The Nasio Trust helps children and communities in western Kenya escape poverty through education, healthcare and sustainable commerce. The trust runs two day-care centres providing pre-school lessons, food, medical aid and support for children and their guardians.

So, with a clear objective, I paid on the bottom line.

Taking part in a race organised by the Turkish Olympic Committee is, as you might imagine, not straightforward. But a fantastic travel company called SwimTrek sorts all the paperwork and hotels. Without them, it would be hard to make the race. And what a race it is. Until you arrive, you do not realise the scale of the event. Some 2,400 people will be swimming. Many, of course, are Turks but there are more than 50 nationalities involved, including about 140 Brits.

There is a large race village on the European shore. I register and get a security pass claiming that I am an athlete representing GBR, but all thoughts of Olympian hubris are instantly dismissed.

We get a tour of the course by boat, steaming steadily up to the start on the Asian side, and it is only then that one fully appreciates the distances involved. It looks a long, long way. As we turn and head down the course, we are given landmarks to follow and advice about currents that will help us reach the finish.

Landale reporting from the House of Commons for BBC News

As race day dawns, I feel suitably nervous but I am also calm: I have notched up thousands of lengths in the pool, I have mentally swum the course many times and I have had a good breakfast. I am as prepared as I can be.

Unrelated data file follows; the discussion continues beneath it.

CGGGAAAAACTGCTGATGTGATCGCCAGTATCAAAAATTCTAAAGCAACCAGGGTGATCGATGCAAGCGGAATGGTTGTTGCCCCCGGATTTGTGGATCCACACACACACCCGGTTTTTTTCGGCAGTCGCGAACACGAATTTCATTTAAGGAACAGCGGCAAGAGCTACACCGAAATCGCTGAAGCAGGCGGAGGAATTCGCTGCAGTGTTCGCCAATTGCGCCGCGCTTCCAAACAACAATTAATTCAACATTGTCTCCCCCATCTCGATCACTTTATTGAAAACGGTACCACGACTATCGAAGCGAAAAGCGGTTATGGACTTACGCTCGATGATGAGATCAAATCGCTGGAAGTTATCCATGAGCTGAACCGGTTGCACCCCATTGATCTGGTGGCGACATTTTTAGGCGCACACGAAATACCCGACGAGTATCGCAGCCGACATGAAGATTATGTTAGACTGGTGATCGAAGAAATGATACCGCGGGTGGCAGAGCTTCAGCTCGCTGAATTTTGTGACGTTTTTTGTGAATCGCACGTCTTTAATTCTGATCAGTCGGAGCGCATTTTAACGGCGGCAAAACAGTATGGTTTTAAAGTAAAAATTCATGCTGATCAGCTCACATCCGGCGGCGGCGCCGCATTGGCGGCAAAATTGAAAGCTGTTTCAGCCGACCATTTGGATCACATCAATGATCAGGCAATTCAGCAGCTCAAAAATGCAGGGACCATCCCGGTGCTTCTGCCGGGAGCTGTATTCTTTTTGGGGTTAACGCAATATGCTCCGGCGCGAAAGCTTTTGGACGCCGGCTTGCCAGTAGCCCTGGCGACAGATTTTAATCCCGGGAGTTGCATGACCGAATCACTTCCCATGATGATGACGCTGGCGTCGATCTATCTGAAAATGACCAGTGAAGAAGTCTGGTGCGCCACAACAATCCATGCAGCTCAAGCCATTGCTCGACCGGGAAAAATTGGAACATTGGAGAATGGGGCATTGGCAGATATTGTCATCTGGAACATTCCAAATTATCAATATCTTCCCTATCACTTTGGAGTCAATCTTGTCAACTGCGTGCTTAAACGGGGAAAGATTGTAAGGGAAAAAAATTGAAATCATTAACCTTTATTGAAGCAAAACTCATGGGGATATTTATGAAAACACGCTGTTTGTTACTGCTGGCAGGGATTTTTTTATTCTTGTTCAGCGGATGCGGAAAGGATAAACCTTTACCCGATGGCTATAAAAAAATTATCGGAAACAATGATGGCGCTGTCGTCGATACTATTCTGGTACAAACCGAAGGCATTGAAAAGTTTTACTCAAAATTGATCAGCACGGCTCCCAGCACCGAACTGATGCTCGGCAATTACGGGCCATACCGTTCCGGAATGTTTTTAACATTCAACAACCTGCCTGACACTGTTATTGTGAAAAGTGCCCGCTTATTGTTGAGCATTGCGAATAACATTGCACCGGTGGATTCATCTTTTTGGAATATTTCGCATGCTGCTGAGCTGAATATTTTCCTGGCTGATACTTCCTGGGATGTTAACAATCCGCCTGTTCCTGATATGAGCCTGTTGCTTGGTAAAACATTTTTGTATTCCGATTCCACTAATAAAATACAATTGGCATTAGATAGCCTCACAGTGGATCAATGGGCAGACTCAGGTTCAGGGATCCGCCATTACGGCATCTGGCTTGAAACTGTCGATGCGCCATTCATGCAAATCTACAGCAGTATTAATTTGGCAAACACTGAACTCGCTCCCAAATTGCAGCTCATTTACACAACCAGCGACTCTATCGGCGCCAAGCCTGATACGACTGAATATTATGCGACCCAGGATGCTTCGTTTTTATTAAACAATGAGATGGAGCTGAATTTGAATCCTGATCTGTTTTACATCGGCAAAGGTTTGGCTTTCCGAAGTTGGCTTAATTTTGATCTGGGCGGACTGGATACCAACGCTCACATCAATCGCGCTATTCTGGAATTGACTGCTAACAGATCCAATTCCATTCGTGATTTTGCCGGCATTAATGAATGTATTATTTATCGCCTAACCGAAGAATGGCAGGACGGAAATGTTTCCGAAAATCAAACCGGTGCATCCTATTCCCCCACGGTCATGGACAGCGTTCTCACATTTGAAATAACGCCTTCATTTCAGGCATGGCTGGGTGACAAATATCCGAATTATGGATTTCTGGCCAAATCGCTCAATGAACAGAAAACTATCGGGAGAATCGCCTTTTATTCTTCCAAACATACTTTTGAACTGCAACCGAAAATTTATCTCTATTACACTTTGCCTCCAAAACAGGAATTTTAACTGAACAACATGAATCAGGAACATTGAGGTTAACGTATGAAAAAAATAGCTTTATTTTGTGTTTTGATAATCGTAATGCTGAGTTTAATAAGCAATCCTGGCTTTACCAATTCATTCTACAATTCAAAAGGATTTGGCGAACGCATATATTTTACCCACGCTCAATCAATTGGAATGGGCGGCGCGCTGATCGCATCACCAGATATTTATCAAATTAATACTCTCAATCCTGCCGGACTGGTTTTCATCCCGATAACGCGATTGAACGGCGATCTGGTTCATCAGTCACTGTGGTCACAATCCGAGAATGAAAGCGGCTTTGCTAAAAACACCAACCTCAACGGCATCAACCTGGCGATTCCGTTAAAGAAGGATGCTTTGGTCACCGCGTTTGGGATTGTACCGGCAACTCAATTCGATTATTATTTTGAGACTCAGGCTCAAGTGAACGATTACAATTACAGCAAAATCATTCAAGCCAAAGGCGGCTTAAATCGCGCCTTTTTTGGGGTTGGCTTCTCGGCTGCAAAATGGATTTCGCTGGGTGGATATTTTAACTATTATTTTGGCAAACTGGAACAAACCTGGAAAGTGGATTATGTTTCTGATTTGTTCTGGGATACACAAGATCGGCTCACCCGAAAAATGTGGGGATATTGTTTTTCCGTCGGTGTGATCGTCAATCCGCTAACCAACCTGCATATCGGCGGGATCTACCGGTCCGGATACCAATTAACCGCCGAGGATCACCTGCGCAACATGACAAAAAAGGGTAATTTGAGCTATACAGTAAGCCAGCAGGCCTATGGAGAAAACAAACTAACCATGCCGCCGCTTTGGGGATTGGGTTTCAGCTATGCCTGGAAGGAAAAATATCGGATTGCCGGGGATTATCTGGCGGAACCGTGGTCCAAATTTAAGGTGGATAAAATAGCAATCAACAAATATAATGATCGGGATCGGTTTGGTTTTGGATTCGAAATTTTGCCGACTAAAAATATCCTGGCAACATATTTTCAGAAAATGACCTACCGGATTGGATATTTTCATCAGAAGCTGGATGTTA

The race village is a hubbub of flesh as more than two thousand twitchy swimmers rush to get ready. We strip to our costumes, slap on the sun cream, grab our hats and goggles and head to the boats. Two ferries carry everyone to the start. It is an odd moment: never before have I made nervous small talk with so many semi-naked people. We study the course, stretch our legs and wonder again if we will finish in time. Anyone still swimming after two hours will be unceremoniously plucked from the water by the coastguards.

The boats dock at a quay, a launching pontoon is attached. And suddenly, it is time. We pour like lemmings into the water. It is chaotic. We head out into the channel, if nothing else to avoid being jumped on by someone else.

And then it hits you. What looked like a small ripple from the deck turns out to be a rather vicious chop. I take my first mouthfuls of Bosphorus. All the lovely technique of the pool gets ditched and it is just a question of swimming clear. Some less sportsmanlike competitors start pushing past, limbs flailing in all directions. No quarter is given. Some swim into you, some across you, others stop right in front of you. It is quite elemental.

But soon the water opens up, we find some space and the swell diminishes. I find a rhythm of sorts. I free some mental space to focus on the landmarks. The key is to stick to the middle to benefit from as much current as possible. It suddenly strikes me how this may be a mass race but each competitor is fighting his or her own private battles, against the fatigue, the chop and the fear they might not have what it takes to go all the way.

Slowly I begin to make some progress and sooner than I expect, the finish is in sight. I grind out the strokes until the end is reached. I climb out on to the pontoon. I am tired, bruised and have too much Black Sea in my gut.

I have done it in one hour 35 minutes. This is not fast and I am handsomely beaten by a man with one leg. But the race is done and it feels good.

You can help support James’s charities at and